OpenAPI: Documentation Tool Overview

With OpenAPI, you provide in a declarative, JSON or YAML based format, the technical specification of an API. This documentation contains all necessary data to interact with your API, including endpoints, request parameters (query parameters or body payload) and the responses (status code, data). Furthermore, you can add additional descriptive texts and graphics to further the understanding.

In the last post, I explained in a short tutorial how to write an OpenAPI specification. In this post, I present a selection of documentation generators. Documentation generators take an OpenAPI specification and turn it into a human readable form, mostly HTML pages. The layout of the documentation results vary greatly, as are the features: full text search, fold and unfold code examples, click & copy curl curls, or even execute API calls.

My source is the great list of all OpenAPI tools on openapi.tools. I provide a descriptive overview of those tools that I find helpful.

This article originally appeared at my blog.

Open Source Tools

RapiDoc

RapiDoc structures the API according to the lexical order of all endpoints contained in the specification. Which HTTP method is used for a specific endpoint is represented in different colors, making the representation rather colorful. When clicking on an endpoint, a new view opens: Request on the left, response on the right side. The request side is particularly complete: Each field shows the complete documentation, including type and description. The request can be viewed as “Value”, showing the data in the preferred data format for that endpoint, and its model, the complete description of the model. The response side also shows an response example and the complete data model.

There is no option to search in RapiDoc.

ReDoc

Redocs’ layout is separated into three different lanes. Left is a list of all endpoints, grouped by the tag value in the OpenAPI specification. In the center you see the documentation of the currently selected endpoint: description, parameters, and responses. And on the right side you see the foldable request data model. There is no option to copy the request body, but you can copy the response data model.

You can also execute a full-text search in the complete API, results are listed in a non-distinguished result box with embedded scroll bars, which makes it hard to find what you are looking for.

Slant

Slant uses a three-lane layout. On the left side, you see a dedicated menu: introduction, authentication, the API itself and an errors section. Out of these, only the API section is generated from an OpenAPI specification. It shows the endpoints, and when you click on it, the other two lanes will be updated. In the center, you will see the description and required parameters, on the right side, you will see the returned data structure and examples of how to call the API with basic curl, Ruby, Python or JavaScript.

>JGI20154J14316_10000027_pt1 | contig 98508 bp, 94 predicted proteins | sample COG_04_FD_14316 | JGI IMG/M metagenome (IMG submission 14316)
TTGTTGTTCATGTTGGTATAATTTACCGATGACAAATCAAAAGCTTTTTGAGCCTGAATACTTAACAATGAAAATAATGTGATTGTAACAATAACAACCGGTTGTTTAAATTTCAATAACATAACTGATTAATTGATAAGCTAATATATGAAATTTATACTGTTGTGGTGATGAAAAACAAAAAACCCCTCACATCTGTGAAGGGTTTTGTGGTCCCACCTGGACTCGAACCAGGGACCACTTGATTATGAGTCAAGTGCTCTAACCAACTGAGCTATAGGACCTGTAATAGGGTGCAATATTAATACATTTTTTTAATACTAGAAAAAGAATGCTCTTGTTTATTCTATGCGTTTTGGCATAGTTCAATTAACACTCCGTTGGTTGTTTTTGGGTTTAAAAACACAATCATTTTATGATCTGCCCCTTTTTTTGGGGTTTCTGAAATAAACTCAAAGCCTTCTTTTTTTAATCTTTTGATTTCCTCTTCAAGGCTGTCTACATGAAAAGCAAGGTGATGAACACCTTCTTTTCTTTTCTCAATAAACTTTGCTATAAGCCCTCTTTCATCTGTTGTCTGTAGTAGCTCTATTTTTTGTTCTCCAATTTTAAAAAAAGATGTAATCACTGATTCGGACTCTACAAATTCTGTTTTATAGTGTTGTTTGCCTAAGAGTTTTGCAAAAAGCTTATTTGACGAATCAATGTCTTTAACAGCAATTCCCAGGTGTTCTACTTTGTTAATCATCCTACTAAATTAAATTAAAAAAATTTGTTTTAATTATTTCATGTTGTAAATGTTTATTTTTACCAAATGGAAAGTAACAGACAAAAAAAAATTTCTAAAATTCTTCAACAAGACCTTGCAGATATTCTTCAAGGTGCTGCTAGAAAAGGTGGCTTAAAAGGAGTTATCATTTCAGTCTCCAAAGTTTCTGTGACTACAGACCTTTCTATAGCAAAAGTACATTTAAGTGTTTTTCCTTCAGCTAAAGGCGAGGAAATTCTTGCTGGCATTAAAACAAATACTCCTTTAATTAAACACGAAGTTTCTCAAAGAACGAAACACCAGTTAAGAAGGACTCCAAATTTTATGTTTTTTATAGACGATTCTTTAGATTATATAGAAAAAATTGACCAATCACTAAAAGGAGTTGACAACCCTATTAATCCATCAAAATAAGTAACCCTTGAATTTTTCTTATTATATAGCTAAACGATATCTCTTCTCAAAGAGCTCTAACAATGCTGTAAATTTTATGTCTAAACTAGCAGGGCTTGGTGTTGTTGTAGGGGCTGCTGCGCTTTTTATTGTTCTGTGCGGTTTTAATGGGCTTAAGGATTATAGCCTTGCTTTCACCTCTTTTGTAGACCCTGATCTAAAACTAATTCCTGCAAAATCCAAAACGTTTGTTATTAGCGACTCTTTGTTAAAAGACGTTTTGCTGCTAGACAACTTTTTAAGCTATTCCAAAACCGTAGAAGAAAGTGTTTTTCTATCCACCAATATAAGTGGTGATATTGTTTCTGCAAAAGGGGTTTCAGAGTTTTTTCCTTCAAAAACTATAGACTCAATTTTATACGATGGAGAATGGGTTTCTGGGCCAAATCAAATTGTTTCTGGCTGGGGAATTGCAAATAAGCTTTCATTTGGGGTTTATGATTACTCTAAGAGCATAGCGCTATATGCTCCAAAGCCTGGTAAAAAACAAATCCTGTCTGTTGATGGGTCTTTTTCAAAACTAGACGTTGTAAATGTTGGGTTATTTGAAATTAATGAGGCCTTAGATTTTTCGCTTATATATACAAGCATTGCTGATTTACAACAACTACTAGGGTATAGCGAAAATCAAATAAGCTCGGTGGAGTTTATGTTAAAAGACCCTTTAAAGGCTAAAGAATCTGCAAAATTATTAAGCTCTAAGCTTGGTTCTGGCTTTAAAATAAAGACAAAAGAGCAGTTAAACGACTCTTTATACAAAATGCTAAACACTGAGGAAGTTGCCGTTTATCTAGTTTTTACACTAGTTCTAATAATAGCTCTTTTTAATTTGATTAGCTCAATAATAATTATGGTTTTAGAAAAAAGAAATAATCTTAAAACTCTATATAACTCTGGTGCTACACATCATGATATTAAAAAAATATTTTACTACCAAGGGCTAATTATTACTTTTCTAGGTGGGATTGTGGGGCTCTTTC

At the moment of writing, there is no dedicated search function.

Paid Solutions

ReadMe

Once you have either manually created the API specification, or uploaded the file, you can see the API documentation in a similar form: endpoint list on the left side, description in the middle followed by code examples how to connect to the API, and then request parameters and responses.

Strangely, you cannot search in the OpenAPI specification itself, but in any of the other artifacts that you provide.

The additional options allow you anything from changing the HTML style, adding integrations to Google or Slack, providing a discussion forum and much more.

Api Matic

Once you upload the API specification, you can edit it in a graphical editor, or see the rendered documentation. The API editor allows adding endpoints and data models. You can also define test cases and store access credentials to servers so that other can execute requests live from the generated developer portal. The rendered documentation is separated into three sections. On the left, you can access the getting started part (which is based on additional documentation), the list of API endpoints, and all data models. The middle lane shows the description and properties of the selected element. And if you select an Endpoint, you see a click & copy code example for making an API request.

Searching also occurs in the OpenAPI specification itself, you can quickly find the endpoints that you are looking for.

Additional features are plenty. A handy feature is the conversion from/to the OpenAPI 3.0 specification format, including older versions or schemas such as WSDL, Postman or RAML. And you can also create complete SDKs for languages such as Node, Java, Python, PHP and more These SDKs can be published automatically to Github or a package registry such as NPM.

Swagger Hub

Once you uploaded a specification, you can use the editor for modifying the specification, or see the rendered results. Interestingly, I find the editor visually better structured: On the left side, you see the endpoints and the schemas, on the right side the details, and in the middle the JSON format of the speciation.

The rendered documentation instead is vertically aligned, requiring a lot of scrolling. In lexical order of the specification, a list of all endpoints is shown. When you click on an endpoint, you see the description, parameters, and responses with payload data examples. Below the endpoints, you can see all the data models and toggle their description.

You cannot search in the specification. The API view cannot be further configured or changed, at least in my account.

Conclusion

IT Project Manager & Developer